Today I want to talk about a feature of Laravel which is really useful but can be potentially difficult to understand at first. Pivot table is an example of intermediate table with relationships between two other “main” tables.

Real-life example of pivot tables

In official documentation they show the example of User-Role relationships, where user potentially can belong to several roles, and vice versa. So to make things clearer – let’s take another real-life example: Shops and Products.

Let’s say a company has a dozen of Shops all over city/country and a variety of products, and they want to store the information about which Product is sold in which Shop. It’s a perfect example of many-to-many relationship: one product can belong to several shops, and one shop can have multiple products.

So here’s a potential database structure:
– id
– name

– id
– name

– product_id
– shop_id

The final table in the list – product_shop is called a “pivot” table, as mentioned in the topic title. Now, there are several things to mention here.

  • Name of the pivot table should consist of singular names of both tables, separated by undescore symbole and these names should be arranged in alphabetical order, so we have to have product_shop, not shop_product.
  • To create a pivot table we can create a simple migration with artisan make:migration or use Jeffrey Way’s package Laravel 5 Generators Extended where we have a command artisan make:migration:pivot.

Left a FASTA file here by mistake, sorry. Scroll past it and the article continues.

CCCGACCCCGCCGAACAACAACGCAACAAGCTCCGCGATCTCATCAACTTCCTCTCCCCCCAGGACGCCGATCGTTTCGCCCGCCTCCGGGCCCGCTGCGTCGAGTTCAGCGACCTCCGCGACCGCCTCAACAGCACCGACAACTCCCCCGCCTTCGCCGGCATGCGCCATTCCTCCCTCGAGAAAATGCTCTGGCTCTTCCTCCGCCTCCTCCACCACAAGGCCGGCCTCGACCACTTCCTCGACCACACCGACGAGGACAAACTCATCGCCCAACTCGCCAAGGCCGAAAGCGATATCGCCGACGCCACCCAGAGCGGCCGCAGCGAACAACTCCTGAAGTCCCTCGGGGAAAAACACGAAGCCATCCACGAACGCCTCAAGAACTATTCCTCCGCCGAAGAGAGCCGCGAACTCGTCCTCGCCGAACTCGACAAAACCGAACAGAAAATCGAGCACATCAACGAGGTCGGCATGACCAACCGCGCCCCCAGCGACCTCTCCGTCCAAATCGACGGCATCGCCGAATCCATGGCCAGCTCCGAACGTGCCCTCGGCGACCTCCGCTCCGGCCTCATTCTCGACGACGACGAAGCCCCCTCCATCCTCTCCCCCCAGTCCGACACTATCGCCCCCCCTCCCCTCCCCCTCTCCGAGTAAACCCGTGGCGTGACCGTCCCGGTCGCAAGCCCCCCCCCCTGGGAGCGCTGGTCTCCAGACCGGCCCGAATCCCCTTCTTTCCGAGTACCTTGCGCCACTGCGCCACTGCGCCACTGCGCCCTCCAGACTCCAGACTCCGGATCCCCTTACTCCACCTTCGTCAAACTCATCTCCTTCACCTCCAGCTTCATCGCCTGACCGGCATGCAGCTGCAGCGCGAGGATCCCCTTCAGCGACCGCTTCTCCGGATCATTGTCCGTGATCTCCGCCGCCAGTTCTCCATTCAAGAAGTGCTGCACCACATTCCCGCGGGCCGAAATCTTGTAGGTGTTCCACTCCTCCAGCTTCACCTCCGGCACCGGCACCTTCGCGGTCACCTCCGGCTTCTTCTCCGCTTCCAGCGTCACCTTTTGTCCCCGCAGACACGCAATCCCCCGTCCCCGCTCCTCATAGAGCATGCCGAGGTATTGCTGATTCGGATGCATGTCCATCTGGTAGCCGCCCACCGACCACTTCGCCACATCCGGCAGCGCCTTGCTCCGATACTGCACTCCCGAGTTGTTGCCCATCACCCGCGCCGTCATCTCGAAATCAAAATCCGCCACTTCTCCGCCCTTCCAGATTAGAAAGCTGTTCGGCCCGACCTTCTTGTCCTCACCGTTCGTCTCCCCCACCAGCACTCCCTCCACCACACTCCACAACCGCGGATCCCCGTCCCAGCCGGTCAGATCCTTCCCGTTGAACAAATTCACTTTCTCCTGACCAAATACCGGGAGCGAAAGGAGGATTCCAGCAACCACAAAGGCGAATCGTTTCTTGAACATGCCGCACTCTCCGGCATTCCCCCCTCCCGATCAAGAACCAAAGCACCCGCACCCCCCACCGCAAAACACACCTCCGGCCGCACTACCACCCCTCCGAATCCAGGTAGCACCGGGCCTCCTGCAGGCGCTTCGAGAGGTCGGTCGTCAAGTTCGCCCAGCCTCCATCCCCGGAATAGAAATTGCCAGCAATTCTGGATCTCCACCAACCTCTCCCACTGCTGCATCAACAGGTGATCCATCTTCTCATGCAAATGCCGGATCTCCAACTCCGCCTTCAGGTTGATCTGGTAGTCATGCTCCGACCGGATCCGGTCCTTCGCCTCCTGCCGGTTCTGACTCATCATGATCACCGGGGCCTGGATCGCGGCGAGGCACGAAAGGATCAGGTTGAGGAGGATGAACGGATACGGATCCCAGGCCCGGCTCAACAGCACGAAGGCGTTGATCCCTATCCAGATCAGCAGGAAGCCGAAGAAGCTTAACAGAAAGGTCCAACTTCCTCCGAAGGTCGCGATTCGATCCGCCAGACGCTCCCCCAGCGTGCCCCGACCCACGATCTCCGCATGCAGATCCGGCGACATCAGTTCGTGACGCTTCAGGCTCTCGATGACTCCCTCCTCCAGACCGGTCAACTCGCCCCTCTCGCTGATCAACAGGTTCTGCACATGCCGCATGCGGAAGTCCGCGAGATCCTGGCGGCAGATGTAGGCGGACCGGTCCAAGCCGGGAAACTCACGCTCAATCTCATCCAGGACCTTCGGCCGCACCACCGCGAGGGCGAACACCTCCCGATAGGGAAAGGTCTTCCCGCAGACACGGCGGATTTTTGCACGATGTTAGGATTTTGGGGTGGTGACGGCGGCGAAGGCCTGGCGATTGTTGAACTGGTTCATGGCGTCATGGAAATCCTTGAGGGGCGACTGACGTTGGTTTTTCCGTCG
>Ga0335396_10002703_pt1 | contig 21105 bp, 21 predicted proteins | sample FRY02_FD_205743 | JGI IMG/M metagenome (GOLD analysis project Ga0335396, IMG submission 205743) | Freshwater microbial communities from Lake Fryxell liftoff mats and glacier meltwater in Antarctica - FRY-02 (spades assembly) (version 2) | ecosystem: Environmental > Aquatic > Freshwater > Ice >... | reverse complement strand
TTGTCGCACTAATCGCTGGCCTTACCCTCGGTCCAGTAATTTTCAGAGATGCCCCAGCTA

• Pivot table fields: by default, there should be only two fields – foreign key to each of the tables, in our case product_id and shop_id. You can add more fields if you want, then you need to add them to relationship assignment – we will discuss that later.

Models for Many-to-Many Relationships: BelongsToMany

Ok, we have DB tables and migrations, now let’s create models for them. The main part here is to assign a many-to-many relationship – it can be done from either of “main” tables models.

So, option 1:

class Shop extends Model
     * The products that belong to the shop.
    public function products()
        return $this->belongsToMany('App\Product');

Or option 2:

class Product extends Model
     * The shops that belong to the product.
    public function shops()
        return $this->belongsToMany('App\Shop');

Actually, you can do both – it depends on how will you actuall use the relationship in other parts of the code: will you need $shop->products or more likely to query $product->shops, or both.

Now, with such declaration of relationships Laravel “assumes” that pivot table name obeys the rules and is product_shop. But, if it’s actually different (for example, it’s plural), you can provide it as a second parameter:

public function products()
    return $this->belongsToMany('App\Product', 'products_shops');

Moreover, you can specify the actual field names of that pivot table, if they are different than default product_id and shop_id. Then just add two more parameters – first, the current model field, and then the field of the model being joined:

public function products()
    return $this->belongsToMany('App\Product', 'products_shops', 
      'shops_id', 'products_id');